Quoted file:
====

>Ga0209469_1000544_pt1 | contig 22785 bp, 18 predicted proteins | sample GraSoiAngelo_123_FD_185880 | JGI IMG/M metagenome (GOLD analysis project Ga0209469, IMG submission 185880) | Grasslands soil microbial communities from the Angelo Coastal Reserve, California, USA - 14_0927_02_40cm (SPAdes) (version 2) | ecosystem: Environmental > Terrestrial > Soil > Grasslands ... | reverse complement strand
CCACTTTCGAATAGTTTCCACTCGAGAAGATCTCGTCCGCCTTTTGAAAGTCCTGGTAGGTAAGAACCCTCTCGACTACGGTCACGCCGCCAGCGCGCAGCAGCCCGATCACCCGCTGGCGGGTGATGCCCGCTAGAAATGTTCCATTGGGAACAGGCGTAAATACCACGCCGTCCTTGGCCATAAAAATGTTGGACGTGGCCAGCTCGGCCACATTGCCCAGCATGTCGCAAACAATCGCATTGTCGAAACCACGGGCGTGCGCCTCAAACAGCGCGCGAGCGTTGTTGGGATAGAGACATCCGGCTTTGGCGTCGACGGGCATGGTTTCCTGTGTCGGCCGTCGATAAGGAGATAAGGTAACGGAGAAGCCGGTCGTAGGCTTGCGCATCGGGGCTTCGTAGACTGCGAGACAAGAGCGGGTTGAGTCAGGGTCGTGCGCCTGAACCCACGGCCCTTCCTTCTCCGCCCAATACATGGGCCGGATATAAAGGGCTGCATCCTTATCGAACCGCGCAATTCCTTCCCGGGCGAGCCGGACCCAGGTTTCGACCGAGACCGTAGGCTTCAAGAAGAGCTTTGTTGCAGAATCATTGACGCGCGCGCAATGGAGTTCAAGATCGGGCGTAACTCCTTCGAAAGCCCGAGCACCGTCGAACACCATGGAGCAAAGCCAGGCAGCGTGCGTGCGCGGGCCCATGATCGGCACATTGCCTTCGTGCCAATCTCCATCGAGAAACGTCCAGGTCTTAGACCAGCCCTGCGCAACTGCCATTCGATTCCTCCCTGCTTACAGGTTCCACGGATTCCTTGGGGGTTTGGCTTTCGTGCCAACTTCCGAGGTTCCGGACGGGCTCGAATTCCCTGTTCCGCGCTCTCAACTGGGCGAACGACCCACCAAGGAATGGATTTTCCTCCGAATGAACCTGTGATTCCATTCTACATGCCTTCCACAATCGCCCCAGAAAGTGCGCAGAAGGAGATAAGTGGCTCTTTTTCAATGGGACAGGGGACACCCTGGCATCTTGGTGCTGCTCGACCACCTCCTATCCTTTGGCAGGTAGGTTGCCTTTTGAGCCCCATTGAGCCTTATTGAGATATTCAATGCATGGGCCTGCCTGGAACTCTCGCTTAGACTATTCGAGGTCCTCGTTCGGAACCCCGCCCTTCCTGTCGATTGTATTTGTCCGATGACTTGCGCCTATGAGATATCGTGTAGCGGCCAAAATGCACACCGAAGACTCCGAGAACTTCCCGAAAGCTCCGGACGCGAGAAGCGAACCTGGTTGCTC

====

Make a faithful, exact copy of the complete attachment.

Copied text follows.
>Ga0209469_1000544_pt1 | contig 22785 bp, 18 predicted proteins | sample GraSoiAngelo_123_FD_185880 | JGI IMG/M metagenome (GOLD analysis project Ga0209469, IMG submission 185880) | Grasslands soil microbial communities from the Angelo Coastal Reserve, California, USA - 14_0927_02_40cm (SPAdes) (version 2) | ecosystem: Environmental > Terrestrial > Soil > Grasslands ... | reverse complement strand
CCACTTTCGAATAGTTTCCACTCGAGAAGATCTCGTCCGCCTTTTGAAAGTCCTGGTAGGTAAGAACCCTCTCGACTACGGTCACGCCGCCAGCGCGCAGCAGCCCGATCACCCGCTGGCGGGTGATGCCCGCTAGAAATGTTCCATTGGGAACAGGCGTAAATACCACGCCGTCCTTGGCCATAAAAATGTTGGACGTGGCCAGCTCGGCCACATTGCCCAGCATGTCGCAAACAATCGCATTGTCGAAACCACGGGCGTGCGCCTCAAACAGCGCGCGAGCGTTGTTGGGATAGAGACATCCGGCTTTGGCGTCGACGGGCATGGTTTCCTGTGTCGGCCGTCGATAAGGAGATAAGGTAACGGAGAAGCCGGTCGTAGGCTTGCGCATCGGGGCTTCGTAGACTGCGAGACAAGAGCGGGTTGAGTCAGGGTCGTGCGCCTGAACCCACGGCCCTTCCTTCTCCGCCCAATACATGGGCCGGATATAAAGGGCTGCATCCTTATCGAACCGCGCAATTCCTTCCCGGGCGAGCCGGACCCAGGTTTCGACCGAGACCGTAGGCTTCAAGAAGAGCTTTGTTGCAGAATCATTGACGCGCGCGCAATGGAGTTCAAGATCGGGCGTAACTCCTTCGAAAGCCCGAGCACCGTCGAACACCATGGAGCAAAGCCAGGCAGCGTGCGTGCGCGGGCCCATGATCGGCACATTGCCTTCGTGCCAATCTCCATCGAGAAACGTCCAGGTCTTAGACCAGCCCTGCGCAACTGCCATTCGATTCCTCCCTGCTTACAGGTTCCACGGATTCCTTGGGGGTTTGGCTTTCGTGCCAACTTCCGAGGTTCCGGACGGGCTCGAATTCCCTGTTCCGCGCTCTCAACTGGGCGAACGACCCACCAAGGAATGGATTTTCCTCCGAATGAACCTGTGATTCCATTCTACATGCCTTCCACAATCGCCCCAGAAAGTGCGCAGAAGGAGATAAGTGGCTCTTTTTCAATGGGACAGGGGACACCCTGGCATCTTGGTGCTGCTCGACCACCTCCTATCCTTTGGCAGGTAGGTTGCCTTTTGAGCCCCATTGAGCCTTATTGAGATATTCAATGCATGGGCCTGCCTGGAACTCTCGCTTAGACTATTCGAGGTCCTCGTTCGGAACCCCGCCCTTCCTGTCGATTGTATTTGTCCGATGACTTGCGCCTATGAGATATCGTGTAGCGGCCAAAATGCACACCGAAGACTCCGAGAACTTCCCGAAAGCTCCGGACGCGAGAAGCGAACCTGGTTGCTC